Burns & McDonnell
At the new Battlespace Environment Laboratory facility on New Mexico’s Kirtland Air Force Base, materials will be put through the paces to determine whether or not they can withstand the harsh conditions of space. The facility also confirmed something that already is well-known – that Burns & McDonnell has the expertise and experience to successfully complete a complex project such as this.
Project Manager Tom Hawkins says the company felt right at home providing design/build services on the Battlespace Environment Laboratory project, and that’s due in no small part to the company’s longevity and experience.
“Burns & McDonnell has been around since 1898, and we have a broad experience in a number of fields,” he says.
The company specializes in providing design and construction services on complex projects such as airports, power plants, water treatment facilities and refineries. The company says its staff of more than 3,000 engineers, architects, scientists and other professionals give it a diversity and knowledge base virtually unmatched in the industry.
“In fact, we thrive on the unusual, the complicated and the messy,” Hawkins adds.
The 145,000-square-foot Battlespace Environment Laboratory has been built to consolidate all Air Force Research Laboratory space vehicle work to a single building. The building consists of research libraries, offices and meeting spaces, with more than a third of the facility given over to laboratory space. Even though the project featured some complex design work, an unusual design/build process and adherence to LEED specifications, Hawkins says Burns & McDonnell and the entire team came together to deliver a successful project.
“We were very pleased with the project, and so was the client,” Hawkins says, pointing to the project’s rating of “Outstanding” from the Federal Construction Contractor Appraisal Support System. Work began in December 2008, and was substantially completed in October 2010.
Up to Speed
Burns & McDonnell is highly skilled and experienced when it comes to design/build work, but the nature of working for government clients means making some tweaks to its normal processes. “The processes in which the Army Corps of Engineers has to bring these projects to bear is they basically budget them anywhere between three to five years ahead of the time it hits the public sector for response,” Hawkins says.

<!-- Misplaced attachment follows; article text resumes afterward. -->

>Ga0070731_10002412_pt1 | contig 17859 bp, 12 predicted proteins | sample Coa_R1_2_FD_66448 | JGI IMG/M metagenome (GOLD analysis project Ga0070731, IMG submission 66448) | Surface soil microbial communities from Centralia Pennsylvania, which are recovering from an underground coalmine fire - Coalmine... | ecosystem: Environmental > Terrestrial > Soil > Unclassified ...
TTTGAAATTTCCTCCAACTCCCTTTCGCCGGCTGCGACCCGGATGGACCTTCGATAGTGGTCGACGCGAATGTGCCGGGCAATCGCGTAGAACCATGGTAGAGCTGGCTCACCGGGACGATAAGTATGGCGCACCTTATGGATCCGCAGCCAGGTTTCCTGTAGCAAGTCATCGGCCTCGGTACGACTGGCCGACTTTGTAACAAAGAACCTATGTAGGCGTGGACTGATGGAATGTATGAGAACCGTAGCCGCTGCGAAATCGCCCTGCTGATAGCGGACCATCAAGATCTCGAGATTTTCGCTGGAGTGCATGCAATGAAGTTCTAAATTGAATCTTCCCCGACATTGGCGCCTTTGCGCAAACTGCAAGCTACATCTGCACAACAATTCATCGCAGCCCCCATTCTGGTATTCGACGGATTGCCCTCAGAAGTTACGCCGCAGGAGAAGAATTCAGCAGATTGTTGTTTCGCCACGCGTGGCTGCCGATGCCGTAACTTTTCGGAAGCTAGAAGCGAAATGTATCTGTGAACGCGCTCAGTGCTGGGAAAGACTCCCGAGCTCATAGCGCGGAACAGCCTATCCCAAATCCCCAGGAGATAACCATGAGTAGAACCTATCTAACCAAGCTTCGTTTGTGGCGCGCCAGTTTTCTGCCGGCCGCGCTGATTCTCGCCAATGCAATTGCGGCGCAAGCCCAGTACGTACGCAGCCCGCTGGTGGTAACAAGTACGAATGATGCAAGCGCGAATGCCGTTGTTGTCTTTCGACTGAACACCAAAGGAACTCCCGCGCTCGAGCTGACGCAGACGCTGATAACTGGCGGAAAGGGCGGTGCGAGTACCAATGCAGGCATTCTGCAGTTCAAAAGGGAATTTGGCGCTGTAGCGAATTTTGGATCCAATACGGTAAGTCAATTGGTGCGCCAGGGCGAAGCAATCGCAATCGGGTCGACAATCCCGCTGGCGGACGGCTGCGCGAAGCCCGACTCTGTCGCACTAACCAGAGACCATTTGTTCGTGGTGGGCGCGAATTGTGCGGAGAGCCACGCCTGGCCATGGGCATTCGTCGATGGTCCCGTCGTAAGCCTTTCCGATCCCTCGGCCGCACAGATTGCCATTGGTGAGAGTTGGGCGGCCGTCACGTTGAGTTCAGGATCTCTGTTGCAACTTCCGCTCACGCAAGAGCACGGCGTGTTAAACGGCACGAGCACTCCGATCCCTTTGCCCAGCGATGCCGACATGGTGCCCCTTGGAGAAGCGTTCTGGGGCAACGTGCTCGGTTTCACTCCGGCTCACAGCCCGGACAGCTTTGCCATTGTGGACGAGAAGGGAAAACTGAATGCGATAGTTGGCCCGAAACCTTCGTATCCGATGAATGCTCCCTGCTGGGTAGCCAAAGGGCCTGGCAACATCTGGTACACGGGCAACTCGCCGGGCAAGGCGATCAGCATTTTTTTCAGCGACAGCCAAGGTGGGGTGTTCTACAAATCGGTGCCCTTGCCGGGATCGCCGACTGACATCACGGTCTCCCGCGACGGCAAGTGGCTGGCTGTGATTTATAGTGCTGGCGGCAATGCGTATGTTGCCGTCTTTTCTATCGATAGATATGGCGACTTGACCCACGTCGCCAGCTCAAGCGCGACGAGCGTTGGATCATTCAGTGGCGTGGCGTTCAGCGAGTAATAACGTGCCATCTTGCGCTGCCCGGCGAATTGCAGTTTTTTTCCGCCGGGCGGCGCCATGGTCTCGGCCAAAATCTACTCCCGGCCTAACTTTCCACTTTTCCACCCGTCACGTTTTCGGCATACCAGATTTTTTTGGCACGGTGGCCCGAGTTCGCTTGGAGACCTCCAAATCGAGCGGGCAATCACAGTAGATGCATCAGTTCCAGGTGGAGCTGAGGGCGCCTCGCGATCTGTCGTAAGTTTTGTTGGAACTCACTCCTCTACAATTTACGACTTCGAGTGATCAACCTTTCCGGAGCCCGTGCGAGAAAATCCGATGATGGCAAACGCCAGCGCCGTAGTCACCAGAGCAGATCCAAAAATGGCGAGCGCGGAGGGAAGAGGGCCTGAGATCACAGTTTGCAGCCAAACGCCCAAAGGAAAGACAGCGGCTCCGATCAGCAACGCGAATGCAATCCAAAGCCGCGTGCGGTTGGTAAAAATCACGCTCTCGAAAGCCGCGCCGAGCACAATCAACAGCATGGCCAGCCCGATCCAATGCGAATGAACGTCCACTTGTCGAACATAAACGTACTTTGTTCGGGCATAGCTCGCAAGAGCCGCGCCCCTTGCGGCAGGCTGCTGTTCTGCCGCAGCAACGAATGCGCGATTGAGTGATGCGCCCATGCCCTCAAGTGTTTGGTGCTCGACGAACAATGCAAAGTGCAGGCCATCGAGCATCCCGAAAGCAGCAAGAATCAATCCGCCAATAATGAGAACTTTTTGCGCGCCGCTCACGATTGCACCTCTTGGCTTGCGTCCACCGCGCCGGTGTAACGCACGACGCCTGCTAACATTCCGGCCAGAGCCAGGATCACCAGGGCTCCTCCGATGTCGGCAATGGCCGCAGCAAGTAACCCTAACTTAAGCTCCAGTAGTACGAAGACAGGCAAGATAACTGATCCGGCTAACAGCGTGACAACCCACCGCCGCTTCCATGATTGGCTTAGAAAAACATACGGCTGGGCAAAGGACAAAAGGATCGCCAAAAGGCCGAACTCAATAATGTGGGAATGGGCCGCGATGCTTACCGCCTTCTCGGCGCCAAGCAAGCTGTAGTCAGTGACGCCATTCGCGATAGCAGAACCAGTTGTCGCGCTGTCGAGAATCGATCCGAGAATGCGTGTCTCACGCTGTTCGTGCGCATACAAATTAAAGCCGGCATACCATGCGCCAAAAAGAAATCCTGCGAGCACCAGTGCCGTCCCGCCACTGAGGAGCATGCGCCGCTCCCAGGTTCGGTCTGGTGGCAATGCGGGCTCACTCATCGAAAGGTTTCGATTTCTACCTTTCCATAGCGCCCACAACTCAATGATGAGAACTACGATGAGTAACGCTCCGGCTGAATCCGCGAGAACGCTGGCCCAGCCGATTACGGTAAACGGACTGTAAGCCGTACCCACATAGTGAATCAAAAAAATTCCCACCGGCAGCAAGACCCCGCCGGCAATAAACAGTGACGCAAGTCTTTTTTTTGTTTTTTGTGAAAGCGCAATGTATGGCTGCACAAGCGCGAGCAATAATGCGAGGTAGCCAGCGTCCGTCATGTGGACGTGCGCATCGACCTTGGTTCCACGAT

Traditionally, design/build projects get started with the designers, builders and client all involved at the same time. However, with government projects such as the Battlespace Environment Laboratory, the client doesn’t get involved in the project again until after the bid is selected. This means part of Burns & McDonnell’s responsibility is making sure the client is brought up to speed and fully understands the changes that may have been made to the plans since the design work on the project began.
“Generally, what they remember from five years ago is not the same thing as what’s on the page,” Hawkins says.
Fortunately, Burns & McDonnell was able to keep the project on track and on budget through some careful coordination. Specifically, the use of building modeling information (BIM) software made it possible for the company to get its subcontractors involved from the very beginning. “Early on in this project, because of its uniqueness, we decided to select our subcontractors early and sign them up to a design/assist subcontract,” Hawkins says.
Through the use of BIM, each subcontractor was able to plot their portions of the work on their own software, and Burns & McDonnell could consolidate it into one working model. This allows the company’s engineers to verify and double-check each subcontractor’s work.
“If we had any actual conflicts in the field, the foremen involved walked to the job trailer, pulled up the model, found out who was out of place and moved on,” Hawkins says.
As a result of the close coordination between Burns & McDonnell and its subcontractors, Hawkins reports there were no change orders due to design omissions on the project.
“Therefore, the owner was able to use their contingency to gain additional square footage and additional features into the project,” he says.
In addition to the complex design demands of the project due to its highly technical laboratory space, Burns & McDonnell also had to take into consideration its LEED certification. In the past, projects from the Army Corps of Engineers only were required to be LEED certifiable, but now they are required to be submitted for certification. Thanks to the cooperation of subcontractors and the work of its designers, Hawkins says Burns & McDonnell was able to complete the project with a LEED Silver certification.
This was achieved mainly through measures such as using as little land as possible for staging, carefully controlling construction waste and using sustainable materials. “What I’m proud of is that, due to the cost restraints, we didn’t have to do any exotic HVAC, [for example],” Hawkins says.